Educational interests of the Julien Dubuque chapter included financial aid to a school for underprivileged children in the name of Mrs. Carl Bartels who, in 1970, had just completed a two-year term as Iowa regent. (21) Annually the chapter awarded citizenship awards to six local students. Two each were awarded to members of the BOY SCOUTS, GIRL SCOUTS, and the DUBUQUE BOYS' CLUB. (22) The process by 2010 had been changed with awards being made locally and as far away as Starmont High School. Selected from area high schools, the students submitted a complete resumé, grade transcripts, recommendations, and an outline of extracurricular involvement. An essay was also written on a topic with which the student had no advance knowledge and without the use of any reference materials. Winners progressed to regional, state and national levels. (23)

Mayor Robert J. HORGAN was presented with the State Flag of Iowa in 1965 so that it could be flown at the DUBUQUE CITY HALL. (24)

One of the most widely recognized activities of the DAR in Dubuque has been the marking of historic sites. These include:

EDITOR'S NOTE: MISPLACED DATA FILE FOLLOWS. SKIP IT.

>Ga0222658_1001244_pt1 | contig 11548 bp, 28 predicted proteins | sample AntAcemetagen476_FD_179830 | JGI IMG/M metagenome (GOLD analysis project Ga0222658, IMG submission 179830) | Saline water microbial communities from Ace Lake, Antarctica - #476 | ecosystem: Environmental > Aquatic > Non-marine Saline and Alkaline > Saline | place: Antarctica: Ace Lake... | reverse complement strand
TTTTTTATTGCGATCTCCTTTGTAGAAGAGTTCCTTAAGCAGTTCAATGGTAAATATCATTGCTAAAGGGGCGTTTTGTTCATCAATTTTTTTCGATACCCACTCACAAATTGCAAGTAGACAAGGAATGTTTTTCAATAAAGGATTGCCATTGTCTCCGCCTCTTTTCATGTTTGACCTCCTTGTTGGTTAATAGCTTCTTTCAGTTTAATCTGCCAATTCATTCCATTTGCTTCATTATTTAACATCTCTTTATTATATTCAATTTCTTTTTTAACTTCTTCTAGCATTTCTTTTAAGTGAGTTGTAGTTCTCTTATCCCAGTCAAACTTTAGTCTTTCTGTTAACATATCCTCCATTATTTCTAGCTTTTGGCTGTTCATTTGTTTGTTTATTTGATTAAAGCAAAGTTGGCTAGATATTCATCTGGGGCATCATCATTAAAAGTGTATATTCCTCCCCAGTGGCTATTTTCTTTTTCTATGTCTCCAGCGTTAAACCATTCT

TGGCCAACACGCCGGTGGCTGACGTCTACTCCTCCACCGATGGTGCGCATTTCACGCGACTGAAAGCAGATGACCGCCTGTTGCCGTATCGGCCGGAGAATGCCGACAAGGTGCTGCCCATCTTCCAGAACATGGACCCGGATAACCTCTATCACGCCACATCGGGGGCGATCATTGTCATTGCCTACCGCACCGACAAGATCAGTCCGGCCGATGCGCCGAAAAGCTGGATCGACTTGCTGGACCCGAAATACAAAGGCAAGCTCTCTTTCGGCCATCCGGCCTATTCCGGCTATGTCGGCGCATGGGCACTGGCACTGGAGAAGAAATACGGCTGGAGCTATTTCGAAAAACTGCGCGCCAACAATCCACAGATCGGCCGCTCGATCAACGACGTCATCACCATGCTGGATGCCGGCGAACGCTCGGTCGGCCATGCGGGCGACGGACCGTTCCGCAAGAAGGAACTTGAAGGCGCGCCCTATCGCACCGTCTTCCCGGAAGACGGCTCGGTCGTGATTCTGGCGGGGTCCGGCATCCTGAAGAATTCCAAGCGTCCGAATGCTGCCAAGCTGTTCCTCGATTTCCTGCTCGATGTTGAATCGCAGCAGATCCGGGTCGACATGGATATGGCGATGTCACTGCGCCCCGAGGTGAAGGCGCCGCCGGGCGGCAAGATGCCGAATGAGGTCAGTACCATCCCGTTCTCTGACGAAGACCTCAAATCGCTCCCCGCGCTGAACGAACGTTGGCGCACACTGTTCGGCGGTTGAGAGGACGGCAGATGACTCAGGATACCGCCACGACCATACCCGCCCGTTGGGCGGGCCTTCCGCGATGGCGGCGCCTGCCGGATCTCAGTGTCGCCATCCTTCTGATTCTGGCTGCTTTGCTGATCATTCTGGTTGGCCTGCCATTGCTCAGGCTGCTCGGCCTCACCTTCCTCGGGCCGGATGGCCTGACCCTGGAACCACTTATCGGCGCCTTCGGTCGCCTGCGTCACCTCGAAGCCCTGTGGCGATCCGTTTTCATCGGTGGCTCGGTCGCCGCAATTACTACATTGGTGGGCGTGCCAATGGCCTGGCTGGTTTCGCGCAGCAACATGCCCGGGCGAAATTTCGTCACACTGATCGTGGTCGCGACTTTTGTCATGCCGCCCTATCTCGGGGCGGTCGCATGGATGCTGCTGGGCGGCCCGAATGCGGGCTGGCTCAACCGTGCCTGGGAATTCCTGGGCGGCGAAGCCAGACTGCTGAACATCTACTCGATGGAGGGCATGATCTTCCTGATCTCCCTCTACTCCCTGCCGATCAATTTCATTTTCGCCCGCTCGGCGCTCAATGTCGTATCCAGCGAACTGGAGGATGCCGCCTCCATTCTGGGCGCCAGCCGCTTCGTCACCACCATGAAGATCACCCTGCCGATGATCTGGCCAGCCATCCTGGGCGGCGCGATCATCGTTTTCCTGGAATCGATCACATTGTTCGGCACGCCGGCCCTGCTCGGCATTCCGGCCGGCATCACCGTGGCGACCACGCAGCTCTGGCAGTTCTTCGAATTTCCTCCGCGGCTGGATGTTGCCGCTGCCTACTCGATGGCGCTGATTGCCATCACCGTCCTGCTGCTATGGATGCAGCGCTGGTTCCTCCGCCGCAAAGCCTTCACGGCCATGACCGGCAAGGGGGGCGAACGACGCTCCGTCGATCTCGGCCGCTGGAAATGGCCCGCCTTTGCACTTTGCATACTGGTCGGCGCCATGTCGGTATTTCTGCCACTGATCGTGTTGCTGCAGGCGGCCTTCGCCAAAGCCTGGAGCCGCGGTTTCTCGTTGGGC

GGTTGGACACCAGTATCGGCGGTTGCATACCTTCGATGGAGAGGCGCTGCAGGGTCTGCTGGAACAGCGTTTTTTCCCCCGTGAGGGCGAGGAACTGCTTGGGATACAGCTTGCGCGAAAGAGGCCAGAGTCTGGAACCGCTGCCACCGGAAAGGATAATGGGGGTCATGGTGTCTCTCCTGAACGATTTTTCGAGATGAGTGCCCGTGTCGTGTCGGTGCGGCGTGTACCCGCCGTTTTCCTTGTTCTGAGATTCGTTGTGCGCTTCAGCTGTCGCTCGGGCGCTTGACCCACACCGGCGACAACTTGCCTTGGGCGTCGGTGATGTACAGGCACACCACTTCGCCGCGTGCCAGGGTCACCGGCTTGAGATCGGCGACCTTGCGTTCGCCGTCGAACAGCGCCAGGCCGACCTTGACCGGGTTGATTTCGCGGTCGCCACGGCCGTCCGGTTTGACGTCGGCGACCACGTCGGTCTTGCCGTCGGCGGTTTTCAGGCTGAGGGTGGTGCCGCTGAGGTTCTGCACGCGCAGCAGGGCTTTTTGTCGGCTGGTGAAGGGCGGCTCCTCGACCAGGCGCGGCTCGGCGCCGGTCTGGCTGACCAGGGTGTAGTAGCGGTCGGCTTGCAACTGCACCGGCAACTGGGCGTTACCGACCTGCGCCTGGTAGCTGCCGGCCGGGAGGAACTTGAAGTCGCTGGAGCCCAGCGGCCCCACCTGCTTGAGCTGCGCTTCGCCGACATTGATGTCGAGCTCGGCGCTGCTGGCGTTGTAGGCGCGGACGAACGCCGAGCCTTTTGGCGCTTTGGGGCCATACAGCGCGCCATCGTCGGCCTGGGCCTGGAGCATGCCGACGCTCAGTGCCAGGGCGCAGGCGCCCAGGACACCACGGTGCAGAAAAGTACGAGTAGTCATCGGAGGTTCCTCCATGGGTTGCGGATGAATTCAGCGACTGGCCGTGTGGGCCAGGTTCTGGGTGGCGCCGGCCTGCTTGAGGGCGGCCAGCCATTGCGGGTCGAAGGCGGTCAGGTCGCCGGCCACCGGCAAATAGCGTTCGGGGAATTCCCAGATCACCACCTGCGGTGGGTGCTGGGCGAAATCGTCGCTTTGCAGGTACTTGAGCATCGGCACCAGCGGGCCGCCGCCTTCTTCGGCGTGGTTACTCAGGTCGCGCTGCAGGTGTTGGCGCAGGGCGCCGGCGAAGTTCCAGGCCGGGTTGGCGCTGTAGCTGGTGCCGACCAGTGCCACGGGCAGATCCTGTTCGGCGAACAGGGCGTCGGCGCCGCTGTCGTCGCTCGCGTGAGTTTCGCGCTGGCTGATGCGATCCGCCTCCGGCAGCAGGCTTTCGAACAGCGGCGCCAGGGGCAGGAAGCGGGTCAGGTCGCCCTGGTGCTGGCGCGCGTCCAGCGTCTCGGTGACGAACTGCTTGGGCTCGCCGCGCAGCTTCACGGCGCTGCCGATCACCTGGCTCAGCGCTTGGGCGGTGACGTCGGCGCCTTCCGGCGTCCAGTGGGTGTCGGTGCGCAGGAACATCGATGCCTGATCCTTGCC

Marker placed along the MILITARY ROAD south of Dubuque
Sign posted at First and Main designating the start of the Military Road in Dubuque.
The famous LOG CABIN at the HAM HOUSE
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Source:

1. "Patriotism Revived," Dubuque Herald, February 14, 1895, p. 18

2. "Dubuque's D.A.R.," The Dubuque Herald, March 3, 1895, p. 8

3. "Get the Charter," The Dubuque Herald, April 20, 1895, p. 5

4. "Flag Day," The Dubuque Herald, May 23, 1897, p. 2

5. "Patriotic Event," The Dubuque Herald, April 30, 1898, p. 8

6. "Fine Gift for High School," The Dubuque Herald, December 19, 1900, p. 5

7. "Dubuque Chapter Presents Flags," Dubuque Telegraph-Herald, June 11, 1909, p. 2

8. "Star Spangled Banner," America's National Anthem, Hundred Years Old Tomorrow," Telegraph-Herald, September 13, 1914, p. 13